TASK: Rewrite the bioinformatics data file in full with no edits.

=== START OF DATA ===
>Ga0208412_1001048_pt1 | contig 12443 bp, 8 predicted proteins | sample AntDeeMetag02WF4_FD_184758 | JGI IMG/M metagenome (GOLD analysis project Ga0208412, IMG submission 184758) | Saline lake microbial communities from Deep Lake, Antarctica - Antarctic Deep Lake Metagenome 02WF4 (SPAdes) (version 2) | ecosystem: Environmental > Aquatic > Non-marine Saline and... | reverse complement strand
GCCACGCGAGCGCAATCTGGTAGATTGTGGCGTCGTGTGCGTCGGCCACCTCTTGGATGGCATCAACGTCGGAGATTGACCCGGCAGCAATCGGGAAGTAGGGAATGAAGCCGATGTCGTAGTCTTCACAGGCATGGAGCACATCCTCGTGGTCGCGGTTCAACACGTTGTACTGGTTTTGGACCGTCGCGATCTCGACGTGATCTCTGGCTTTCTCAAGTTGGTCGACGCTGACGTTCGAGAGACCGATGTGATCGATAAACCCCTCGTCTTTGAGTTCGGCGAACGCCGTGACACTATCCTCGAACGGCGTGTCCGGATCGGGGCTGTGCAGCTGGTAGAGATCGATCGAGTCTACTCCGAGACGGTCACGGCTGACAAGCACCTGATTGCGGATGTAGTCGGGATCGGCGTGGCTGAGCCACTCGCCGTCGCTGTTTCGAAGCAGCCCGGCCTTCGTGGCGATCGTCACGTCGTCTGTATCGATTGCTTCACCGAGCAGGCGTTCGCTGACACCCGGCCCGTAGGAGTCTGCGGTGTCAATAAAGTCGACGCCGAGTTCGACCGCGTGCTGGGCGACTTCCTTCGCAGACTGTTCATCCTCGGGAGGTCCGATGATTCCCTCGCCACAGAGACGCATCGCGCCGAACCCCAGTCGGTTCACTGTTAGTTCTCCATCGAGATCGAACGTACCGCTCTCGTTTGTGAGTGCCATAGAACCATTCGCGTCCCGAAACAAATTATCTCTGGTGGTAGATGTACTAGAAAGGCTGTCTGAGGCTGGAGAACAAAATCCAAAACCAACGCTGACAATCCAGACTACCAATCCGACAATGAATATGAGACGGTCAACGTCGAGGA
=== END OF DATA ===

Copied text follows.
>Ga0208412_1001048_pt1 | contig 12443 bp, 8 predicted proteins | sample AntDeeMetag02WF4_FD_184758 | JGI IMG/M metagenome (GOLD analysis project Ga0208412, IMG submission 184758) | Saline lake microbial communities from Deep Lake, Antarctica - Antarctic Deep Lake Metagenome 02WF4 (SPAdes) (version 2) | ecosystem: Environmental > Aquatic > Non-marine Saline and... | reverse complement strand
GCCACGCGAGCGCAATCTGGTAGATTGTGGCGTCGTGTGCGTCGGCCACCTCTTGGATGGCATCAACGTCGGAGATTGACCCGGCAGCAATCGGGAAGTAGGGAATGAAGCCGATGTCGTAGTCTTCACAGGCATGGAGCACATCCTCGTGGTCGCGGTTCAACACGTTGTACTGGTTTTGGACCGTCGCGATCTCGACGTGATCTCTGGCTTTCTCAAGTTGGTCGACGCTGACGTTCGAGAGACCGATGTGATCGATAAACCCCTCGTCTTTGAGTTCGGCGAACGCCGTGACACTATCCTCGAACGGCGTGTCCGGATCGGGGCTGTGCAGCTGGTAGAGATCGATCGAGTCTACTCCGAGACGGTCACGGCTGACAAGCACCTGATTGCGGATGTAGTCGGGATCGGCGTGGCTGAGCCACTCGCCGTCGCTGTTTCGAAGCAGCCCGGCCTTCGTGGCGATCGTCACGTCGTCTGTATCGATTGCTTCACCGAGCAGGCGTTCGCTGACACCCGGCCCGTAGGAGTCTGCGGTGTCAATAAAGTCGACGCCGAGTTCGACCGCGTGCTGGGCGACTTCCTTCGCAGACTGTTCATCCTCGGGAGGTCCGATGATTCCCTCGCCACAGAGACGCATCGCGCCGAACCCCAGTCGGTTCACTGTTAGTTCTCCATCGAGATCGAACGTACCGCTCTCGTTTGTGAGTGCCATAGAACCATTCGCGTCCCGAAACAAATTATCTCTGGTGGTAGATGTACTAGAAAGGCTGTCTGAGGCTGGAGAACAAAATCCAAAACCAACGCTGACAATCCAGACTACCAATCCGACAATGAATATGAGACGGTCAACGTCGAGGA